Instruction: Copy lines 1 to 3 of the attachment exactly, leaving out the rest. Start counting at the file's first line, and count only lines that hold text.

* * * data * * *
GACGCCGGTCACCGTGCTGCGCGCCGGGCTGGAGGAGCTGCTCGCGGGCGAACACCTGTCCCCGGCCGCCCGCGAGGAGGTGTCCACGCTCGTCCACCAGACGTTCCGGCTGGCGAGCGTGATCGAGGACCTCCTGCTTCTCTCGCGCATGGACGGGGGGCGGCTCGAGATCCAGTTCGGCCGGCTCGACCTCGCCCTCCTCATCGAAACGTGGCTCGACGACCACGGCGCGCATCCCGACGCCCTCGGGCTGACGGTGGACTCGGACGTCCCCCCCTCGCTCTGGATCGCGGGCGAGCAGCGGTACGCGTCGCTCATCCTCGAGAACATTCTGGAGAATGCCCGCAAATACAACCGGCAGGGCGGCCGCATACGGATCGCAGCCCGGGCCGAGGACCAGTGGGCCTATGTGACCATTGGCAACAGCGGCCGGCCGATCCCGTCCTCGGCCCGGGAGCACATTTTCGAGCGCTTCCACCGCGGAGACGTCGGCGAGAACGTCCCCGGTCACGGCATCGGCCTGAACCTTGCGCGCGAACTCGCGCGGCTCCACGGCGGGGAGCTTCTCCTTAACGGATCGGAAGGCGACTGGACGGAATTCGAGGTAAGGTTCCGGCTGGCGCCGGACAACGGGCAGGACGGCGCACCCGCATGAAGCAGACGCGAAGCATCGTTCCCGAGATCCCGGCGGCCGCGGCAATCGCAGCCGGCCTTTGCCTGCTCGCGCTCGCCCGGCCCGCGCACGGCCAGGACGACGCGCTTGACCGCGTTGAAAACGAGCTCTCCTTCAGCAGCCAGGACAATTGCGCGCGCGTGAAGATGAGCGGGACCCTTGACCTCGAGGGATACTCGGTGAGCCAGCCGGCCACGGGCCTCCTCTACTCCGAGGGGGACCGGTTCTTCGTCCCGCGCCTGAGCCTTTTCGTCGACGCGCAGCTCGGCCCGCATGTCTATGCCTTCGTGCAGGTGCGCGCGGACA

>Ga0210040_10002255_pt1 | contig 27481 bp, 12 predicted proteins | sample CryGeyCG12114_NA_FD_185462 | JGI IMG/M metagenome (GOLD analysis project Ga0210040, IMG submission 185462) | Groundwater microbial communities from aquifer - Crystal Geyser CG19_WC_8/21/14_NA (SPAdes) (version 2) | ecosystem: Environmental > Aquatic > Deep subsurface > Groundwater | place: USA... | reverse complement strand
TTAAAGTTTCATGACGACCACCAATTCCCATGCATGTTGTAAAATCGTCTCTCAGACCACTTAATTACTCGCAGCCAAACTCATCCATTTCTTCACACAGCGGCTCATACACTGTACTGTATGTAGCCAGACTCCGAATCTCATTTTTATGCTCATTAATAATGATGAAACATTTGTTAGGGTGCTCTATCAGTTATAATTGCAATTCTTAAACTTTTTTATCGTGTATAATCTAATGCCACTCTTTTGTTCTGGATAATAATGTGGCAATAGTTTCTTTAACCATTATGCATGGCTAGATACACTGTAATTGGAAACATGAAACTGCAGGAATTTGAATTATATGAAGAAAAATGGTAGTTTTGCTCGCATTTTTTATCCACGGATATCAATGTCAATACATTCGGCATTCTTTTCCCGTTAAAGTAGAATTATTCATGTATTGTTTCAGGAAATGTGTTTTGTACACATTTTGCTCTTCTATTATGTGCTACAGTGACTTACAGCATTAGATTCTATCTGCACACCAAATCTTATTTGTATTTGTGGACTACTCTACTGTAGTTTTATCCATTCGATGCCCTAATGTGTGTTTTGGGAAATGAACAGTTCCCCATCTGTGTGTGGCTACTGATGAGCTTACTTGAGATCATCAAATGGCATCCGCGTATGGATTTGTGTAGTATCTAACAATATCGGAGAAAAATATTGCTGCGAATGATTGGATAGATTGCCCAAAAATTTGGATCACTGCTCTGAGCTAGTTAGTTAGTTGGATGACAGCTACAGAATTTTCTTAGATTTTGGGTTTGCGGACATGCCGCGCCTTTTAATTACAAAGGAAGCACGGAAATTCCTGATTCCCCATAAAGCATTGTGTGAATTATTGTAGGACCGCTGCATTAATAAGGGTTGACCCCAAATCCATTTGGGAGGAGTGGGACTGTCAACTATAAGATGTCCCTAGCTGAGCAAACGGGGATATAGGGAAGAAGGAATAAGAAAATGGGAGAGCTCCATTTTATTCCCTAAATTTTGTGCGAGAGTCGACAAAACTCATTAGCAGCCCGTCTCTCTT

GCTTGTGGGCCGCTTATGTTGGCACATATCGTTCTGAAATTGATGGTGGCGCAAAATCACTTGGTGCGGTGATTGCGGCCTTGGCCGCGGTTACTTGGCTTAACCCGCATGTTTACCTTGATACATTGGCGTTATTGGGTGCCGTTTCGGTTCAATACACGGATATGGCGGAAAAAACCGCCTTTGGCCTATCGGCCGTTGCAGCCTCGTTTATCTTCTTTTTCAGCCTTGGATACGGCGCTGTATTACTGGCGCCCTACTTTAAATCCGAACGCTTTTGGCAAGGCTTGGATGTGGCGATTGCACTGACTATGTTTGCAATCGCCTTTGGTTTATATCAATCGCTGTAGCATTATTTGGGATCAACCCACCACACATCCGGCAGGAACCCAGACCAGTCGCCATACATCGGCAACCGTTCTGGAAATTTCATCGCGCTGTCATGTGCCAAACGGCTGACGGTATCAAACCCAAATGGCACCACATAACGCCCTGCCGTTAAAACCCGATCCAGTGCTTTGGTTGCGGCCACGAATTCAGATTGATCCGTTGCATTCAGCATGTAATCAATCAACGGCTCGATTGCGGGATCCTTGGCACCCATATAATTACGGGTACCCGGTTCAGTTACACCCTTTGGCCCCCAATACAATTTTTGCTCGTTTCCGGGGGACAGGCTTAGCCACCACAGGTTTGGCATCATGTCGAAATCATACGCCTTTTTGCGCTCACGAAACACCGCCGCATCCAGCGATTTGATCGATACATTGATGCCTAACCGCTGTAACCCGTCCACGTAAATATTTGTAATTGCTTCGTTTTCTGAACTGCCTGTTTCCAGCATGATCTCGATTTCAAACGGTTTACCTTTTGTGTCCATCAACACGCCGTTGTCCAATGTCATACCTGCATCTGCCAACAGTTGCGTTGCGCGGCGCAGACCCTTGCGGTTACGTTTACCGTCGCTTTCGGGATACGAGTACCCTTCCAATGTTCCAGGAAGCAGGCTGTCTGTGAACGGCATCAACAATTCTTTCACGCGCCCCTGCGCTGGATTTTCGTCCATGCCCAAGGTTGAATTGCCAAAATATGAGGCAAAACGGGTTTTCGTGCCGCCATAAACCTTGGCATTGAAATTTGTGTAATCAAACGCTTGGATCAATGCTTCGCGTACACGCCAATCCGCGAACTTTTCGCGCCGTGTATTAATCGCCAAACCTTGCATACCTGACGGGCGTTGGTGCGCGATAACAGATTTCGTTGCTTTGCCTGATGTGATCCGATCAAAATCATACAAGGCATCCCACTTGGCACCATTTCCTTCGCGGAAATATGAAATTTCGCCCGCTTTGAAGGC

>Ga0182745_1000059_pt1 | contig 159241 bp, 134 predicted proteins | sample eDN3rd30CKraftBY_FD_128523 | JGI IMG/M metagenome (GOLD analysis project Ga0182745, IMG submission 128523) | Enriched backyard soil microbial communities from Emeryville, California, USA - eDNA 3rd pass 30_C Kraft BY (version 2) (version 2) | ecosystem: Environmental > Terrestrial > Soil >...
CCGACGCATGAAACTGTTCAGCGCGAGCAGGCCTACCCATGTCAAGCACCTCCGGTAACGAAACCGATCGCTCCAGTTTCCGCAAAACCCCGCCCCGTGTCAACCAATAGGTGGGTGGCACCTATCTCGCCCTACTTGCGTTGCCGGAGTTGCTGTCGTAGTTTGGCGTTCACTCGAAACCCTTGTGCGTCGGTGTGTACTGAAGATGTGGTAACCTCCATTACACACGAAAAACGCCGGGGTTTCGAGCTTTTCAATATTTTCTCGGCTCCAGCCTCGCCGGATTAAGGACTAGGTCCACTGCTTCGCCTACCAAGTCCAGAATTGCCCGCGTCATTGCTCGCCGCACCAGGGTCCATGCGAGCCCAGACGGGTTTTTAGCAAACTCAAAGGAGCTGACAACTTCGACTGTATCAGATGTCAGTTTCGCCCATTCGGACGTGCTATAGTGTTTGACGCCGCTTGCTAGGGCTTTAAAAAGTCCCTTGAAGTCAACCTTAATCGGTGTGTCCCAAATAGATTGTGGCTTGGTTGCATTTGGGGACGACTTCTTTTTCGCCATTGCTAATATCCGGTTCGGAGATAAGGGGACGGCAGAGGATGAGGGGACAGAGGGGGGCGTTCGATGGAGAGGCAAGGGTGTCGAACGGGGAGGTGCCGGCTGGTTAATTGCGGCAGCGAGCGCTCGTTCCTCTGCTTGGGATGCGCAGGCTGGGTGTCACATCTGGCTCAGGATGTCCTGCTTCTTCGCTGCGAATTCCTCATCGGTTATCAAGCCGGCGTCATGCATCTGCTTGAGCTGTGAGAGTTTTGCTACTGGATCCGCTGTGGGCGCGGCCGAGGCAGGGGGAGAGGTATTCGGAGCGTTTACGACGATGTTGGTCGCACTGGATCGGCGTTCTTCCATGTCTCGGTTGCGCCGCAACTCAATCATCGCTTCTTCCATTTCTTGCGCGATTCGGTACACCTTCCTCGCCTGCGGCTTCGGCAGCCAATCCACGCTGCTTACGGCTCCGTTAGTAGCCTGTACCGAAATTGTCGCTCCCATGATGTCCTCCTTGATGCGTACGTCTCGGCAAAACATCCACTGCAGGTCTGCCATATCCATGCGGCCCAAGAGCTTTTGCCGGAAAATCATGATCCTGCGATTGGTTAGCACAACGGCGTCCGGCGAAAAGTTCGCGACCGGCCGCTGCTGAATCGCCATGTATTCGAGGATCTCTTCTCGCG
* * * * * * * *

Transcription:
GACGCCGGTCACCGTGCTGCGCGCCGGGCTGGAGGAGCTGCTCGCGGGCGAACACCTGTCCCCGGCCGCCCGCGAGGAGGTGTCCACGCTCGTCCACCAGACGTTCCGGCTGGCGAGCGTGATCGAGGACCTCCTGCTTCTCTCGCGCATGGACGGGGGGCGGCTCGAGATCCAGTTCGGCCGGCTCGACCTCGCCCTCCTCATCGAAACGTGGCTCGACGACCACGGCGCGCATCCCGACGCCCTCGGGCTGACGGTGGACTCGGACGTCCCCCCCTCGCTCTGGATCGCGGGCGAGCAGCGGTACGCGTCGCTCATCCTCGAGAACATTCTGGAGAATGCCCGCAAATACAACCGGCAGGGCGGCCGCATACGGATCGCAGCCCGGGCCGAGGACCAGTGGGCCTATGTGACCATTGGCAACAGCGGCCGGCCGATCCCGTCCTCGGCCCGGGAGCACATTTTCGAGCGCTTCCACCGCGGAGACGTCGGCGAGAACGTCCCCGGTCACGGCATCGGCCTGAACCTTGCGCGCGAACTCGCGCGGCTCCACGGCGGGGAGCTTCTCCTTAACGGATCGGAAGGCGACTGGACGGAATTCGAGGTAAGGTTCCGGCTGGCGCCGGACAACGGGCAGGACGGCGCACCCGCATGAAGCAGACGCGAAGCATCGTTCCCGAGATCCCGGCGGCCGCGGCAATCGCAGCCGGCCTTTGCCTGCTCGCGCTCGCCCGGCCCGCGCACGGCCAGGACGACGCGCTTGACCGCGTTGAAAACGAGCTCTCCTTCAGCAGCCAGGACAATTGCGCGCGCGTGAAGATGAGCGGGACCCTTGACCTCGAGGGATACTCGGTGAGCCAGCCGGCCACGGGCCTCCTCTACTCCGAGGGGGACCGGTTCTTCGTCCCGCGCCTGAGCCTTTTCGTCGACGCGCAGCTCGGCCCGCATGTCTATGCCTTCGTGCAGGTGCGCGCGGACA

>Ga0210040_10002255_pt1 | contig 27481 bp, 12 predicted proteins | sample CryGeyCG12114_NA_FD_185462 | JGI IMG/M metagenome (GOLD analysis project Ga0210040, IMG submission 185462) | Groundwater microbial communities from aquifer - Crystal Geyser CG19_WC_8/21/14_NA (SPAdes) (version 2) | ecosystem: Environmental > Aquatic > Deep subsurface > Groundwater | place: USA... | reverse complement strand
TTAAAGTTTCATGACGACCACCAATTCCCATGCATGTTGTAAAATCGTCTCTCAGACCACTTAATTACTCGCAGCCAAACTCATCCATTTCTTCACACAGCGGCTCATACACTGTACTGTATGTAGCCAGACTCCGAATCTCATTTTTATGCTCATTAATAATGATGAAACATTTGTTAGGGTGCTCTATCAGTTATAATTGCAATTCTTAAACTTTTTTATCGTGTATAATCTAATGCCACTCTTTTGTTCTGGATAATAATGTGGCAATAGTTTCTTTAACCATTATGCATGGCTAGATACACTGTAATTGGAAACATGAAACTGCAGGAATTTGAATTATATGAAGAAAAATGGTAGTTTTGCTCGCATTTTTTATCCACGGATATCAATGTCAATACATTCGGCATTCTTTTCCCGTTAAAGTAGAATTATTCATGTATTGTTTCAGGAAATGTGTTTTGTACACATTTTGCTCTTCTATTATGTGCTACAGTGACTTACAGCATTAGATTCTATCTGCACACCAAATCTTATTTGTATTTGTGGACTACTCTACTGTAGTTTTATCCATTCGATGCCCTAATGTGTGTTTTGGGAAATGAACAGTTCCCCATCTGTGTGTGGCTACTGATGAGCTTACTTGAGATCATCAAATGGCATCCGCGTATGGATTTGTGTAGTATCTAACAATATCGGAGAAAAATATTGCTGCGAATGATTGGATAGATTGCCCAAAAATTTGGATCACTGCTCTGAGCTAGTTAGTTAGTTGGATGACAGCTACAGAATTTTCTTAGATTTTGGGTTTGCGGACATGCCGCGCCTTTTAATTACAAAGGAAGCACGGAAATTCCTGATTCCCCATAAAGCATTGTGTGAATTATTGTAGGACCGCTGCATTAATAAGGGTTGACCCCAAATCCATTTGGGAGGAGTGGGACTGTCAACTATAAGATGTCCCTAGCTGAGCAAACGGGGATATAGGGAAGAAGGAATAAGAAAATGGGAGAGCTCCATTTTATTCCCTAAATTTTGTGCGAGAGTCGACAAAACTCATTAGCAGCCCGTCTCTCTT